Health Team

Brain surgery aids Parkinson's disease patients

Posted April 10, 2012 12:39 p.m. EDT
Updated April 10, 2012 7:12 p.m. EDT

— Brain surgery often yields some amazing results for patients with Parkinson's disease.

Joseph Kennedy, 59, has experienced many of the effects of Parkinson's – tremors, stiffness, problems walking and speaking.

"I've been shaking for six years," Kennedy said. "It's pretty much all over my right side."

He has been taking nine pills a day to help control the symptoms, but the pills also have side effects such as constipation.

As a new treatment, Kennedy is undergoing deep brain stimulation surgery at the Duke Neurological Disorders Center. Over multiple surgeries, doctors placed a device in his chest connected by wires under the skin to electrodes in his brain.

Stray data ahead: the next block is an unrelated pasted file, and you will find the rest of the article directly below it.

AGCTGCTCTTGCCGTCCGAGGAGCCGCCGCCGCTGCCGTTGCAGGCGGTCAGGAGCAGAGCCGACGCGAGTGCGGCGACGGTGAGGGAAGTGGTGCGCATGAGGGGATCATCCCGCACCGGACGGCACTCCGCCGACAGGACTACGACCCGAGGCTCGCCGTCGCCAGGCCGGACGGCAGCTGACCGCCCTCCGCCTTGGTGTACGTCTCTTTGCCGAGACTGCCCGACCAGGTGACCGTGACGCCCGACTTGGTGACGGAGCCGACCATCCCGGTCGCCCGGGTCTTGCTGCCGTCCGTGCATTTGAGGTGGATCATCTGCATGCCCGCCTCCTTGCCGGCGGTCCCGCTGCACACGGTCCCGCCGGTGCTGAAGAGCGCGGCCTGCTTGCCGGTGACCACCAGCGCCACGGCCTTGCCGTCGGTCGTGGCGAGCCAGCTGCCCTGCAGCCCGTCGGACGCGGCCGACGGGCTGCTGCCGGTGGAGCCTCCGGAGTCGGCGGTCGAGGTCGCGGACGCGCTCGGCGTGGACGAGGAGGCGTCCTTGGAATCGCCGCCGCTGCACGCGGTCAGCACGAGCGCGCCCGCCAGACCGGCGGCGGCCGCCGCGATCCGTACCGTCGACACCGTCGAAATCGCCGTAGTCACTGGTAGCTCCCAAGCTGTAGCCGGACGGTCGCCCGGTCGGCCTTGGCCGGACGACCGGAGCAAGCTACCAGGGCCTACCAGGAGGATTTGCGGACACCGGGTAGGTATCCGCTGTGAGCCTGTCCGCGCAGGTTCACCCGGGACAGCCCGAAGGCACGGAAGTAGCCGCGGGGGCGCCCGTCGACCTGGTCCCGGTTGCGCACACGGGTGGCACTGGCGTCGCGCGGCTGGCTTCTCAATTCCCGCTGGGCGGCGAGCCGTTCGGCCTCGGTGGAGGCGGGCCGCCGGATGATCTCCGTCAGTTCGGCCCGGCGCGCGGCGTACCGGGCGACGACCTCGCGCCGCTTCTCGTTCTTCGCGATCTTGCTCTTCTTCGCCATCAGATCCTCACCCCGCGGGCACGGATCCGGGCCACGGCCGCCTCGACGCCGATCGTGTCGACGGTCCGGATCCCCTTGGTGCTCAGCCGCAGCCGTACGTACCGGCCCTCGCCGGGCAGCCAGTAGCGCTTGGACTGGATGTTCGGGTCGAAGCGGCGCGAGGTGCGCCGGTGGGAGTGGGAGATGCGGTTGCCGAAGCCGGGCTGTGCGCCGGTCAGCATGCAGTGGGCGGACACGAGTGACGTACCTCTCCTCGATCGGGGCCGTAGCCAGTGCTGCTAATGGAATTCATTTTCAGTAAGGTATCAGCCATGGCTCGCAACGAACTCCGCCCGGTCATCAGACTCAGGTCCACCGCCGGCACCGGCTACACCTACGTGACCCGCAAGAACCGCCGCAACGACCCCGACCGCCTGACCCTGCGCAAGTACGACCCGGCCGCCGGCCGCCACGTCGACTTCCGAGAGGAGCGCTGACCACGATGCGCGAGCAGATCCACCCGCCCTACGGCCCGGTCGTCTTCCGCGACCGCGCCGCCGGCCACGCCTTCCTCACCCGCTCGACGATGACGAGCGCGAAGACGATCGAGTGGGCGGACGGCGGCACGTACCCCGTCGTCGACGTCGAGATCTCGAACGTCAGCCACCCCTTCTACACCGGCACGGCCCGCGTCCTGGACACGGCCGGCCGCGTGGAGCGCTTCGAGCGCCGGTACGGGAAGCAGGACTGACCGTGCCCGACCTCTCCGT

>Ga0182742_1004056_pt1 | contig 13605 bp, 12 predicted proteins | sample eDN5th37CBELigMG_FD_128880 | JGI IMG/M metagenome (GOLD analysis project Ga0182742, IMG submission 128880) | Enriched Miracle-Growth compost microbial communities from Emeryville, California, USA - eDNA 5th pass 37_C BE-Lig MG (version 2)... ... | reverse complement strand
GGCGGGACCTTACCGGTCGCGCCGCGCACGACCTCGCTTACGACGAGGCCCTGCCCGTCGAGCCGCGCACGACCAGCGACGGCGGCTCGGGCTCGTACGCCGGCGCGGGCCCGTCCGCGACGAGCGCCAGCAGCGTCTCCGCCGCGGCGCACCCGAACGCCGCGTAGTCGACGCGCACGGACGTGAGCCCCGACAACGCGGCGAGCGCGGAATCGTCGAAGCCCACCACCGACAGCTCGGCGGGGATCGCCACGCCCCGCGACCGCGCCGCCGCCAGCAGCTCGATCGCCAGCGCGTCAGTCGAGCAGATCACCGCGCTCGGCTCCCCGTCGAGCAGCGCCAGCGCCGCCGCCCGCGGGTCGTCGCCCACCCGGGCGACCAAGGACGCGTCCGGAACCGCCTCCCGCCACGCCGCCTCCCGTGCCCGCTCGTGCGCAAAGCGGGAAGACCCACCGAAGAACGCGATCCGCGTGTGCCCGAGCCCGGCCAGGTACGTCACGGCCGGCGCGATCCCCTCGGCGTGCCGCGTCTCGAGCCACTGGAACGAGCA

Kennedy has a remote control that he can use to optimize the stimulation settings on the electrodes. That reduces his tremors and helps him move and speak more easily. He also takes less medication.

Kennedy said the improvements make him feel "like new money."

Duke neurosurgeon Dr. Nandan Lad said advances in deep brain stimulation have to led to a 75 to 85 percent success rate. Because of that success, more patients with Parkinson's are choosing the treatment at an earlier point.